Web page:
All three represent huge investments in enhancing the Mac platform and preparing it for the future. They expand the library of software that Macs can run while transferring and adapting some of the tremendously valuable UI work already performed for mobile devices to desktop Mac systems tuned to handle larger and more complex tasks. These changes actually make the Mac more commercially relevant and a stronger platform.
Critics have fixated on niggling appearance issues in the initial Catalyst apps and worried that the cherished Mac look and feel was going away. The truth is: it is. The Mac is increasingly modernizing, leveraging new, more flexible code that supports features ranging from accessibility and internationalization to Dark Mode. Mac stalwarts might be tempted to blame the iPad or iOS, but the real force for change is Swift UI, Catalyst, Symbols, and other modern UI techniques and technology that simply appeared on iPad and iPhone first because they were receiving the most attention from Apple.
Big Sur borrows tech from iOS, such as Symbols, to enhance the Mac and make it more consistent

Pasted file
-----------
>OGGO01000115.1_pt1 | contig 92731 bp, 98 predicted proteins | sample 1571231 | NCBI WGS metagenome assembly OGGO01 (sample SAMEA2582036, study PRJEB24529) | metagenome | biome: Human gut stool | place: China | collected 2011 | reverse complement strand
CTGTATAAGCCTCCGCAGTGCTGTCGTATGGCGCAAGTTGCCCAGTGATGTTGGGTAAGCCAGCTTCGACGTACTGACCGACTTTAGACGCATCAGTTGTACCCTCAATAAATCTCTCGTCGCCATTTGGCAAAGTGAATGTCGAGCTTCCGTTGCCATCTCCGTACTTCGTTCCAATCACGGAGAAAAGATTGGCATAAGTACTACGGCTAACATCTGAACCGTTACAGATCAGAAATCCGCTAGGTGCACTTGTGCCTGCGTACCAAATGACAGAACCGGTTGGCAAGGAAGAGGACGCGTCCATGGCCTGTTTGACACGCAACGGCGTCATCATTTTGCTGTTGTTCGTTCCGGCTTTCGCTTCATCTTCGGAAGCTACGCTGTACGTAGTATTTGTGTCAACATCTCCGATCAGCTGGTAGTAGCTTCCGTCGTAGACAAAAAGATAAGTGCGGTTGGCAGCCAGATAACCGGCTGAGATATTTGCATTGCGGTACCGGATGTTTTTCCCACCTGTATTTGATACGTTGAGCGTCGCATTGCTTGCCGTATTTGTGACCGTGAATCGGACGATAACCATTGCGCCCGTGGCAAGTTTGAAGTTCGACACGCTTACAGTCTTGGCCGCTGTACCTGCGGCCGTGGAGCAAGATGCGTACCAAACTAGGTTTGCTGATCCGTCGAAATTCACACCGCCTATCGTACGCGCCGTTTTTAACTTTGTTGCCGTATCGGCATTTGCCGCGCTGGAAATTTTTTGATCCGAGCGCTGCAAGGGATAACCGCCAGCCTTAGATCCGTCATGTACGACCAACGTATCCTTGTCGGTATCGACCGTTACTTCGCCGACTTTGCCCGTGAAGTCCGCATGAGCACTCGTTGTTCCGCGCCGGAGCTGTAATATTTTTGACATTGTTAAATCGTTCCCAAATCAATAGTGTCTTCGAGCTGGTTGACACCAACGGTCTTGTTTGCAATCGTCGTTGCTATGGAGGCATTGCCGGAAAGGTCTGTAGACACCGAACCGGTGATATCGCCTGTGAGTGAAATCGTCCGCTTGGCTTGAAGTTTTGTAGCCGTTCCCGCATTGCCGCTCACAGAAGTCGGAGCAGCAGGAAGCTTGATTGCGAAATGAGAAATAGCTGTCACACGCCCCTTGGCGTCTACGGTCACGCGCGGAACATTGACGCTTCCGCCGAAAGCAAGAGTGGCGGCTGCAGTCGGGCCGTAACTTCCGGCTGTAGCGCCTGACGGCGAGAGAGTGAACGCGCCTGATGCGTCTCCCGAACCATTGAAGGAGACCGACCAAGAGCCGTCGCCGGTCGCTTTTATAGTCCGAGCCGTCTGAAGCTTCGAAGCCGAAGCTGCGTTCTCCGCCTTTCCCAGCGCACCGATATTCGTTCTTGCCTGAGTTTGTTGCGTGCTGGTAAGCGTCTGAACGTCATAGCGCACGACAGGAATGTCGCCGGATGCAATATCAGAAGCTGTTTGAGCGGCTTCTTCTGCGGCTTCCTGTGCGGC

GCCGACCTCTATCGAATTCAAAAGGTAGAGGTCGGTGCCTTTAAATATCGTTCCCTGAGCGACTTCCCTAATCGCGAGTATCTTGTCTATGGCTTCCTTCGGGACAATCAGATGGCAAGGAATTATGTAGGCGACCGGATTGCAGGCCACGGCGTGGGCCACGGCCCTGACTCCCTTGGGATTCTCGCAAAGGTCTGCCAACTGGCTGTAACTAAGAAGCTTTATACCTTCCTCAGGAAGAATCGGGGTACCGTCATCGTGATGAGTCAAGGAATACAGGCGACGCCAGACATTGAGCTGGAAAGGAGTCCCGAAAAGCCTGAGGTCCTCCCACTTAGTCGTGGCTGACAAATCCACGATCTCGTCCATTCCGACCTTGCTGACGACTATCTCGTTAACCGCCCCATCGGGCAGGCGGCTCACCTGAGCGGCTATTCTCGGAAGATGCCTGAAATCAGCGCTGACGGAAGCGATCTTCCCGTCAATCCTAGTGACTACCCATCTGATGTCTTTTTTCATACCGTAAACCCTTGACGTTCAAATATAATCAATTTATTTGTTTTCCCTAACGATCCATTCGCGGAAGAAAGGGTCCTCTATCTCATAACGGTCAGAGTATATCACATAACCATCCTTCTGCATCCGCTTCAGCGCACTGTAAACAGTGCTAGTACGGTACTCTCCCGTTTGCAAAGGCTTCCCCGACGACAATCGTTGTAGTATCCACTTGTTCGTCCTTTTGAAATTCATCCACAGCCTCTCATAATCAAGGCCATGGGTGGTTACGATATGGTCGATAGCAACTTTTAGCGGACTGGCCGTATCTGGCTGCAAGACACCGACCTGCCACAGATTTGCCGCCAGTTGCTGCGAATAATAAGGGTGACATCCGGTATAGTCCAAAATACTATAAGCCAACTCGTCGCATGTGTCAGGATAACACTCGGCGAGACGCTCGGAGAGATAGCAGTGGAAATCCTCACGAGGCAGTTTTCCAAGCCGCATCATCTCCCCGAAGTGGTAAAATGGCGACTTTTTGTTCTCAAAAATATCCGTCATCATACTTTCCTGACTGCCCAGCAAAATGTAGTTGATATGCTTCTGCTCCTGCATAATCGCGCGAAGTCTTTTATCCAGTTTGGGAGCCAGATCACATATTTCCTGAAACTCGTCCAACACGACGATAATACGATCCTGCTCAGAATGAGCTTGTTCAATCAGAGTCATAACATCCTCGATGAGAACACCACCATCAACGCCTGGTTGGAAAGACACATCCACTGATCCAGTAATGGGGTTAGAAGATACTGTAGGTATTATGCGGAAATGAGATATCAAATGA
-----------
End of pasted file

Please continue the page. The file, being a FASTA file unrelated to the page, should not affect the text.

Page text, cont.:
It’s fine to critically examine the visual changes Apple is introducing in Big Sur, but consider evaluating these as inherently positive changes that are not yet finalized. The impact of Big Sur changes may seem more radical simply because they are more consistently applied across the entire macOS than in previous releases. That in itself indicates that rather than just being an arbitrary “new look” for new apps, the changes are a more fundamental rethinking of how to keep software modern and maintainable, and therefore more consistent.
At WWDC20, Apple has devoted a lot of work to show developers how they can leverage the latest tools, particularly Swift UI, to create clean app interfaces that are uncluttered, consistent, and intuitive to use, while also supporting modern functionality and being prepared to adapt to future OS features as they are delivered.